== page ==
Perhaps you heard that the Marlboro Man, Eric Lawson died from chronic pulmonary disease caused by smoking. His last years were spent appearing in anti-smoking ads. As did Marlboro man, David Millar who succumbed to emphysema. And Wayne McLaren, who told reporters from his deathbed, “I spent the last month of my life in an incubator, and I’m telling you, it’s just not worth it.” And Richard Hammer, Marlboro Man and former firefighter turned actor who died of lung cancer. And David McLean who, already suffering from emphysema, endured surgery to have a cancerous tumor removed from his lung, and eventually died as the disease spread to his brain and spine.
The demise of R. J. Reynold’s Old Joe Camel was much less tragic. This campaign, aimed at “young adult smokers” (industry jargon for the youngest spectrum of customers legally targeted through ads),was designed to change the brand identity from “the old smoker’s cigarette” to something more contemporary. An internal document revealed that increasing R.J. Reynolds share younger smokers is a key corporate objective. Additionally, just like the Marlboro Man, masculine appeal was part Old Joe Camel’s “charm.” His facial features closely resemble male reproductive organs. As one R.J. Reynolds internal document disclosed: “Reinforcement of masculinity is an important want among a large percentage of males, and this is particularly true among less educated and younger adult males (Camel’s prime prospect.)”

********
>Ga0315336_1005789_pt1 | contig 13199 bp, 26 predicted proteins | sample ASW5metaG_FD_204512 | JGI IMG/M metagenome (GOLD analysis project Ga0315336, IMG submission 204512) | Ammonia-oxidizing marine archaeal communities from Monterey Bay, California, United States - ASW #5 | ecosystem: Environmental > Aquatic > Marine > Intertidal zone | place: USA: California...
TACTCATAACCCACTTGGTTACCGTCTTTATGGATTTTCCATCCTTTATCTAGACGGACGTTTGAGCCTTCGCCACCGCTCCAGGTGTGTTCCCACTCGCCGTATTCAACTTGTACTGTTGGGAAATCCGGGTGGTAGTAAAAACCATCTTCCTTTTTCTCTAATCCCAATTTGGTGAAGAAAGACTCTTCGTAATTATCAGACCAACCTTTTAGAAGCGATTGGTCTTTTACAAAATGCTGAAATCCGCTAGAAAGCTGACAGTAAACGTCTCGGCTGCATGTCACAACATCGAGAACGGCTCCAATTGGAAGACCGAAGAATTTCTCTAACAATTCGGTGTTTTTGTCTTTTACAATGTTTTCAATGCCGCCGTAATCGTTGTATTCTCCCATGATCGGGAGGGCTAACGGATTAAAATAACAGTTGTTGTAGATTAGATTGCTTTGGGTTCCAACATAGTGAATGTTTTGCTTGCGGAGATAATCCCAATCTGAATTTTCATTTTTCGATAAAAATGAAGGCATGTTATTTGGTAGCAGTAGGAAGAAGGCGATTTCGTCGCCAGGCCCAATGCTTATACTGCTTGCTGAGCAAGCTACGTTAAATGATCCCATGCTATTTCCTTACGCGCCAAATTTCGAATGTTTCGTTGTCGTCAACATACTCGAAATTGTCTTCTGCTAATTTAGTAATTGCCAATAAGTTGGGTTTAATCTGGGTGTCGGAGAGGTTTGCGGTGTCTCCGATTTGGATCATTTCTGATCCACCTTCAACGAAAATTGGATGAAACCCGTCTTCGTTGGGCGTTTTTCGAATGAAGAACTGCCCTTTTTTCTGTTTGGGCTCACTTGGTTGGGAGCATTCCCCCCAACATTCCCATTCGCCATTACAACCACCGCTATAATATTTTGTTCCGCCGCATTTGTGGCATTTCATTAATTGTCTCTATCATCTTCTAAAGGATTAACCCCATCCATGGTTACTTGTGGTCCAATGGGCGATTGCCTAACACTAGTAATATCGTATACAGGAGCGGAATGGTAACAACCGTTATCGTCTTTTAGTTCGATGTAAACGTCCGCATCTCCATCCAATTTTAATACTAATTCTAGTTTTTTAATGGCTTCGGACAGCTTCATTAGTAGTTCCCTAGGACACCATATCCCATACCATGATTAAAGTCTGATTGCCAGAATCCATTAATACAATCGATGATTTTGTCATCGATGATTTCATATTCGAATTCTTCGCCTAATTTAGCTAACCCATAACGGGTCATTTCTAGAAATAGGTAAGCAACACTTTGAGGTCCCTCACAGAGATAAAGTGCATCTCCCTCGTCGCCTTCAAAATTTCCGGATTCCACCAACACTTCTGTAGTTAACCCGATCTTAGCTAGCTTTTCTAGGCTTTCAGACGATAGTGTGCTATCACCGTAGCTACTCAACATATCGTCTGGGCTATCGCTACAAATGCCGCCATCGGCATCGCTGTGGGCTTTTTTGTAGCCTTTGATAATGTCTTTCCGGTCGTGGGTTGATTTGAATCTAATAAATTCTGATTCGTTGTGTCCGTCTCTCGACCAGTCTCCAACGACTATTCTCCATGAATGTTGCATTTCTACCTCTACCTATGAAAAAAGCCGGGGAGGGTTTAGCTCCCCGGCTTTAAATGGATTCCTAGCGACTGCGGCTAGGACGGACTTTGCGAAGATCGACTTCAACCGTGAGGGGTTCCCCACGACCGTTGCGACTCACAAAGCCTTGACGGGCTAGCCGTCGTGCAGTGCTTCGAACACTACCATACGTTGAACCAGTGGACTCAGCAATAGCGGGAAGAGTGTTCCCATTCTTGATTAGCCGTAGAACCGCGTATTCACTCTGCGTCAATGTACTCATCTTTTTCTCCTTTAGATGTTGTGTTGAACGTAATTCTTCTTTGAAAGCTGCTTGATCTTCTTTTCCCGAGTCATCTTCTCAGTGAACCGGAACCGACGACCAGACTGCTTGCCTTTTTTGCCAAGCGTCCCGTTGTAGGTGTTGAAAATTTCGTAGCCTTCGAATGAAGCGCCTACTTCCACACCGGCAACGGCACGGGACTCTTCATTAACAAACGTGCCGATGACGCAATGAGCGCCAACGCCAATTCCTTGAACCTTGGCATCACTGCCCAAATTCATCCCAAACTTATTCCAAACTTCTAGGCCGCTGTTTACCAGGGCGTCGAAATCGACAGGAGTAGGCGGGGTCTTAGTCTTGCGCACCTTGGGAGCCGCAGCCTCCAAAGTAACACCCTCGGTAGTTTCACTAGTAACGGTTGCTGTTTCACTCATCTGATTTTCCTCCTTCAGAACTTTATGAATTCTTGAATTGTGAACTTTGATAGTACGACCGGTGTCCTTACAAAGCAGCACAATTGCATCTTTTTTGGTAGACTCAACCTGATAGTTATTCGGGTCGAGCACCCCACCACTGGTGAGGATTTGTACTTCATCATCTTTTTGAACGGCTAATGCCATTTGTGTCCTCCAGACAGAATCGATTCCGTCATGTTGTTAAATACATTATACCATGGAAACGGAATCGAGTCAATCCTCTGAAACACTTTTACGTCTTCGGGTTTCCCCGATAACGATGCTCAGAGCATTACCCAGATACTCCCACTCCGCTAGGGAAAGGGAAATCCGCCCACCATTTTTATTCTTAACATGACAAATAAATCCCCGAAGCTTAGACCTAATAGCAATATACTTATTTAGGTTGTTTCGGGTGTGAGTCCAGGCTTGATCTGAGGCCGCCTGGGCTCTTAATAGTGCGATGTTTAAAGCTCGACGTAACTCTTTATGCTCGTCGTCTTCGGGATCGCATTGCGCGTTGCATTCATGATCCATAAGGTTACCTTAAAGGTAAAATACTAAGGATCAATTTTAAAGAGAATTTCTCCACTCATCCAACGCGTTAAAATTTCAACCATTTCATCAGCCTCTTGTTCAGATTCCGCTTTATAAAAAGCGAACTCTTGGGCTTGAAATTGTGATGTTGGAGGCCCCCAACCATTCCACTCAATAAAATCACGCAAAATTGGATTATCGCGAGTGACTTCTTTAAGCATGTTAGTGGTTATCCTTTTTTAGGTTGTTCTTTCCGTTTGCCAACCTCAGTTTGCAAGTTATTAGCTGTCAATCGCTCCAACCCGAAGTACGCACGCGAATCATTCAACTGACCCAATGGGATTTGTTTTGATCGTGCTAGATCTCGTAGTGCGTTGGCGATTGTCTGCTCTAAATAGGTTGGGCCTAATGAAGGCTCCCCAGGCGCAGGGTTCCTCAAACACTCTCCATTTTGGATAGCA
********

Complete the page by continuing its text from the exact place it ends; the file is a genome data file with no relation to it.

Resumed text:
Not to be left out, the industry has increased sales among women over the past 50 years with extensive marking campaigns. Slick ads display slim, attractive models implying that smoking helps with weight control. The independent woman shows her power and sexuality with a cigarette in hand and is even given her own brand! As recently as 2007, R.J. Reynolds introduced “Camel No. 9.” With a shiny black box with flowery hot pink or teal borders, they sponsored “Camel on Tour,” with parties and concerts and promotional give-aways such as berry lip palm and hot pink cell phone jewelry, purses and wristbands. Ads strategically placed in fashion magazines popular with teens and young women eventually drew the attention of congress. The success of cigarette marketing to women now has 23% of high school girls and 18% of women smoking. Smoking now accounts for one in five deaths from heart disease, and lung cancer surpasses breast cancer as a cause of death among women.
Maybe you began smoking after these campaigns ended, but the cultural references to “The Marlboro Man” still persist. The images of Joe Camel, introduced to many smokers in their childhood, still holds a place in their memory. One 1991 publication revealed that 91.3% of six year olds could correctly match Old Joe with a picture of a cigarette, nearly as many as were able to match Mickey Mouse with the Disney Channel logo!
The 1998 rulings have not prevented the tobacco industry from beguiling a new generation of young people to follow their smoky illusion. Sweet sugary flavorings are added to their products. Promotions strategically placed in bars and concerts continue to seduce over 3,200 teens every day and 2,100 young adults convert from occasional to daily smokers.
But the strongest influence the tobacco companies can count on to encourage children, teens and young people to try their product is the smoking behavior of their own parents. It’s the perfect advertising campaign – you get to pay Big Tobacco for the privilege of marketing their products to your own kids! It’s better than a t-shirt!